The Big Three are paying a big price to end the UAW strike, but car buyers may get spared
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United Auto Workers members strike at the Ford Michigan Assembly Plant on September 16, 2023 in Wayne, Michigan.
The historic United Auto Workers union strike against the nation’s three unionized automakers — Ford, General Motors, and Stellantis, known as the “Big Three” — could finally be over soon.
This news comes after all three automakers reached tentative deals with the union.
The strike, which began nearly seven weeks ago, has been the longest US auto strike in 25 years. It was the first time in its history that the UAW staged a simultaneous strike against the nation’s three unionized automakers
The strike began at one assembly plant at each company, but the UAW expanded the scope of the strike six times since then in an effort to step up pressure on the companies at the bargaining table.
The production losses have likely cost the automakers billions of dollars. But the damage it’s done to the broader economy carries an even heftier price tag.
The first five weeks of the strike has had an economic impact of $9.3 billion, the Anderson Economic Group estimated.
Their estimate takes into account:
- Lost wages for striking workers and other workers who were laid off or forced to work fewer hours
- Lost earnings for the Big Three automakers
- Supplier losses including delays and cancellations for car parts orders and the wage impact it’s had on workers within the industry
- Dealer and customer losses as a result of indefinite delays of new vehicles
The linchpin in negotiations between the UAW and Ford came on October 11, when the union struck Ford’s largest and most profitable plant, my colleague, Vanessa Yurkevich, reported.
Similarly, the UAW’s hardest hits against Stellantis and GM came shortly before both announced tentative deals.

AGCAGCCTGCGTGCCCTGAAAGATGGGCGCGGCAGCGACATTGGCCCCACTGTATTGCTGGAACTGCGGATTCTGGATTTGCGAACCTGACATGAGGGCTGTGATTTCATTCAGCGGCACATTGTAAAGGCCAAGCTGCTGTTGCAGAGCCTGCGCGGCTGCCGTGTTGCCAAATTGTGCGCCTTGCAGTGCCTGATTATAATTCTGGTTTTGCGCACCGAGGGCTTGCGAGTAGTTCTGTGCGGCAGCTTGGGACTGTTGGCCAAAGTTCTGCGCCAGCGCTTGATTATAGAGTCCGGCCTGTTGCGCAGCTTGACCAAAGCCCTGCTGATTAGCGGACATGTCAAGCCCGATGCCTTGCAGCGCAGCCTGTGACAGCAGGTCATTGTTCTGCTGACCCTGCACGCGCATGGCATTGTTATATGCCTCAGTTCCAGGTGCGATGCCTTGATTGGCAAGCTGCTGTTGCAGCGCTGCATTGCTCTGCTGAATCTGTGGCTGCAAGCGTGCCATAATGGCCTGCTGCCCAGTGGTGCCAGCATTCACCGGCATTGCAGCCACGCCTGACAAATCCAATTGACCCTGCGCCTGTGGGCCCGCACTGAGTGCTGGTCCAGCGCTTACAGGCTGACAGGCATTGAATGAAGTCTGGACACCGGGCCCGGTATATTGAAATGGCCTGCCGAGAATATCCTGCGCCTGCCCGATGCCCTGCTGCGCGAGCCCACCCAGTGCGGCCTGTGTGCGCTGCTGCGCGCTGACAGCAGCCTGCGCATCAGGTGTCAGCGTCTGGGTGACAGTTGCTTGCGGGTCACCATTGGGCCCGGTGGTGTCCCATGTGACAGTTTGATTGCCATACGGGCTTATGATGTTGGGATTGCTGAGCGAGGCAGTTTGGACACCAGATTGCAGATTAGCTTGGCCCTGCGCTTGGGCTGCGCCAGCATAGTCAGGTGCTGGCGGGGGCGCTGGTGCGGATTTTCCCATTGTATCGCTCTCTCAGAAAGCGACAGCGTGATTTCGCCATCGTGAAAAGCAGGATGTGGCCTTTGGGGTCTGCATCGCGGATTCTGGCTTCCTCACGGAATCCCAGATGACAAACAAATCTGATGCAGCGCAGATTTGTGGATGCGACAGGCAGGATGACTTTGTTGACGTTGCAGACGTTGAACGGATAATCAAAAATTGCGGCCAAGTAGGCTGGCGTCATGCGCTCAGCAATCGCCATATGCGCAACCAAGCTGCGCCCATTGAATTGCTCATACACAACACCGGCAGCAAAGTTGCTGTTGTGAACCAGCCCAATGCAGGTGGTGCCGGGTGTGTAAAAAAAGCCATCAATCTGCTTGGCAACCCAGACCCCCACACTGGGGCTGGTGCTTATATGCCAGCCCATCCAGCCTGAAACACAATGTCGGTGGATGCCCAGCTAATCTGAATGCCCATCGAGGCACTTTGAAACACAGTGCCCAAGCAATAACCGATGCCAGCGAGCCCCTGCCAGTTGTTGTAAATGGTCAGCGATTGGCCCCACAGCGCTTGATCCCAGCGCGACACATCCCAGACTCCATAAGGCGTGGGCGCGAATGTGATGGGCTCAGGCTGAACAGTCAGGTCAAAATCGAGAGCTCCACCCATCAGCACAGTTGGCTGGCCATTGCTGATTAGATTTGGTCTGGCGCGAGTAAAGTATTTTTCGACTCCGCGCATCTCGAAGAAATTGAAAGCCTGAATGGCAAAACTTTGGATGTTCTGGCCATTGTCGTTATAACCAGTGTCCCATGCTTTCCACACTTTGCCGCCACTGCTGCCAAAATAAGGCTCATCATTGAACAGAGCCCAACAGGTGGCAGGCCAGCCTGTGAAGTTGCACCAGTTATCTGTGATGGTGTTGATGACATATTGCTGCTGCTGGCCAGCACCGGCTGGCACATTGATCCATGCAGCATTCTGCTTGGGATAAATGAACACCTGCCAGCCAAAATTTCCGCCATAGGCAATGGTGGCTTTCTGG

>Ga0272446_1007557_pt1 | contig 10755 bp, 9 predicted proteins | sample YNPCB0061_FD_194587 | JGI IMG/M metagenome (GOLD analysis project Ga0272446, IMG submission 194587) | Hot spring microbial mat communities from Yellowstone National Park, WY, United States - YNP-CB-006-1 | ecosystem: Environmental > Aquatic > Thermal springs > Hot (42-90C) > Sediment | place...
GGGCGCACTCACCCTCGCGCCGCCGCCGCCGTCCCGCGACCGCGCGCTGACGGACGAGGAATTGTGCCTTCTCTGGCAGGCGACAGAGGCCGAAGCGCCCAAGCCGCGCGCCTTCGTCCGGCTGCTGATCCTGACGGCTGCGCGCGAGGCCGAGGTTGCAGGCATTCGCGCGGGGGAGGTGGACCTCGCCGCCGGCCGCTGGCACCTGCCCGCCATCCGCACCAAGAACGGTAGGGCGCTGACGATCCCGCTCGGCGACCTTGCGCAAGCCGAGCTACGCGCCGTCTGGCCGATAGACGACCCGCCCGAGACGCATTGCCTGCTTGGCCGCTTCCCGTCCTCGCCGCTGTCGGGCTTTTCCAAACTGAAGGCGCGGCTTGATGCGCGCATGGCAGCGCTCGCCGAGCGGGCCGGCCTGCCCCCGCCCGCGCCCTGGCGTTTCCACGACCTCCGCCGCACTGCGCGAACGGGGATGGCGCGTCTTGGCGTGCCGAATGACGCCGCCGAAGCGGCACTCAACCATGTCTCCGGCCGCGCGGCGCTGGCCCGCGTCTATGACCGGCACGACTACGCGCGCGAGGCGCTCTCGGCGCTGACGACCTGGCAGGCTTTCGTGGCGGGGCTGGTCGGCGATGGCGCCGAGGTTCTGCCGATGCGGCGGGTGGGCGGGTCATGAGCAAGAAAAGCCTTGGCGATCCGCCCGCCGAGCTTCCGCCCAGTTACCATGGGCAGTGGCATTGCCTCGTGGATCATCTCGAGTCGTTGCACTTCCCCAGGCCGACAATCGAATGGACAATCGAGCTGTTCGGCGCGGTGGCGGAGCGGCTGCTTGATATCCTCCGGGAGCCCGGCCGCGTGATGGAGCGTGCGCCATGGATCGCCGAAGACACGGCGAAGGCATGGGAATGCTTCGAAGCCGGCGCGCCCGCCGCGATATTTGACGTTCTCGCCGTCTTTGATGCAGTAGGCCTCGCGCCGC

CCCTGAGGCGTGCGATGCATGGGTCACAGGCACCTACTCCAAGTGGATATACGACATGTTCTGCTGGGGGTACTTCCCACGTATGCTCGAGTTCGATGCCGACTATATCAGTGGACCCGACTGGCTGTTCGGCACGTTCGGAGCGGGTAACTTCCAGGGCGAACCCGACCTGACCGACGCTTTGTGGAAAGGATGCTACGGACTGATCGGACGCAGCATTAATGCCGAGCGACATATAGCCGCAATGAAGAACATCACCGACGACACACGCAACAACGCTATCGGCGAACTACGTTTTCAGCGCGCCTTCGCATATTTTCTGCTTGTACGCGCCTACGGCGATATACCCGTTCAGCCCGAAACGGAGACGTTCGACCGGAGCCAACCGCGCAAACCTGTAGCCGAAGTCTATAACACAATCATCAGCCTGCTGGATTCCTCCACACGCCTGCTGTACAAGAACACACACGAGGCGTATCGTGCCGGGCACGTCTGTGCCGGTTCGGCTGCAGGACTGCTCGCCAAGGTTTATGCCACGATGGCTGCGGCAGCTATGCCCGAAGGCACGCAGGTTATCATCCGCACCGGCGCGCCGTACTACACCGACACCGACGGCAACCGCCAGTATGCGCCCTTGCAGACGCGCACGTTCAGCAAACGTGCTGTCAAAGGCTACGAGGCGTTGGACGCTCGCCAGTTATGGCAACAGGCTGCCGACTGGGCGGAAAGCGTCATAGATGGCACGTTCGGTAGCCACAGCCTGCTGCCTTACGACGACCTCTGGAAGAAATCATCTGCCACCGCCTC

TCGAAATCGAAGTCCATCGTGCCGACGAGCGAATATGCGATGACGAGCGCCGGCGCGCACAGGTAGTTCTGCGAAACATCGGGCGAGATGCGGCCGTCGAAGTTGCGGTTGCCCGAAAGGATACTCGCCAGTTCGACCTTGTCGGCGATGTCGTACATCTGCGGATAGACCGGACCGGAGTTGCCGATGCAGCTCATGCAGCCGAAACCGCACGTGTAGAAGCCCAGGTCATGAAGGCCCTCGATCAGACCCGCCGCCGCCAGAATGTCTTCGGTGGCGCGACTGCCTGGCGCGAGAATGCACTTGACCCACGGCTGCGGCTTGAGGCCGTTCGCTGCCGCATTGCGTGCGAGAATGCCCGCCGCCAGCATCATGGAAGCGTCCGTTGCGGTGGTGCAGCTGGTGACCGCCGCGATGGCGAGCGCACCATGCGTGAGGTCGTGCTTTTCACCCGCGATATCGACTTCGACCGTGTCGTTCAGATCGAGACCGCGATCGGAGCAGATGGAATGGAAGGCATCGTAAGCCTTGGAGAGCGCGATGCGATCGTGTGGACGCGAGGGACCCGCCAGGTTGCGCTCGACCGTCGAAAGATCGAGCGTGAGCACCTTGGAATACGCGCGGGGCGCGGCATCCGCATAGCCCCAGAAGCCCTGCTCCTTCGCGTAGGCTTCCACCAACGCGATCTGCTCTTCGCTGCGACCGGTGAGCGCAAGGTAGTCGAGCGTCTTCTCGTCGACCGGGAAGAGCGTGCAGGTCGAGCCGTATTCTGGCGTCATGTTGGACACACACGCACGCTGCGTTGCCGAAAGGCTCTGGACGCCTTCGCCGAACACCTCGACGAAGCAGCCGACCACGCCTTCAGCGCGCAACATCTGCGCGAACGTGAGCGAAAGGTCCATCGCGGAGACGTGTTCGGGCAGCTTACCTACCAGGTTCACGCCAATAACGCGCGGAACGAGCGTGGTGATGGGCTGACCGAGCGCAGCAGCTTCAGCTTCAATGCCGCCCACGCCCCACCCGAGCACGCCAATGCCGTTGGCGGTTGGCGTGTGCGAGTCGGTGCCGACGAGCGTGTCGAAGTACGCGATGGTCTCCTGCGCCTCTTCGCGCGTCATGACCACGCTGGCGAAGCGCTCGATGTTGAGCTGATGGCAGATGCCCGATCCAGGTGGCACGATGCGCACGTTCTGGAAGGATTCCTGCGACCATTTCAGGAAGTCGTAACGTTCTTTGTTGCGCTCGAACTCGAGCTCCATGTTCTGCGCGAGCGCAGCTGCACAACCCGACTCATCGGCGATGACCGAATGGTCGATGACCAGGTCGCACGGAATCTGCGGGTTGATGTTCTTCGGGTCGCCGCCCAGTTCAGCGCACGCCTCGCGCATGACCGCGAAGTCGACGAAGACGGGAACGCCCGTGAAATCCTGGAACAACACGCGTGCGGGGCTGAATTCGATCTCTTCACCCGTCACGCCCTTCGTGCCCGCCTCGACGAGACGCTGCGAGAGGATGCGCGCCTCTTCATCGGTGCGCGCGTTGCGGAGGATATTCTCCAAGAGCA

Now you’d think people in the market for a new car would pay the price, by way of higher car prices, given all the added costs the Big Three will face if the tentative deals go into effect.
But as my colleague Chris Isidore — CNN’s expert reporter in all things strike-related — tells me, there’s a good chance cars won’t get more expensive because of all this.
Here are a couple of reasons why:
- Car prices are based on supply and demand. For instance, when demand was high but supply was constrained by a shortage of computer chips needed to build new cars a few years ago, prices went up to record levels. And at the end of the day, it was the auto dealers, which are independent businesses, that benefitted the most from buying cars at wholesale prices from automakers and selling them to consumers earning massive profits.
- The automakers might cut corners somewhere else to maintain their pre-strike prices (think lower quality or less aesthetically appealing interiors, wheels or tires)
- The Big Three have to stay competitive with nonunion automakers which keeps their car prices in check
- The automakers will need to find ways to build cars more efficiently and figure out how to make money selling electric vehicles
TLDR: The biggest loser is probably going to be the automakers who are going to see their profits decline one way or another.
You may have noticed I use the word “tentative” multiple times. That’s because the historic strike doesn’t officially end until it is ratified by rank-and-file members.
And it is possible that members at one or more companies could vote down the tentative deal, leading to a resumption of the strike at that company, CNN’s Yurkevich and Isidore wrote.
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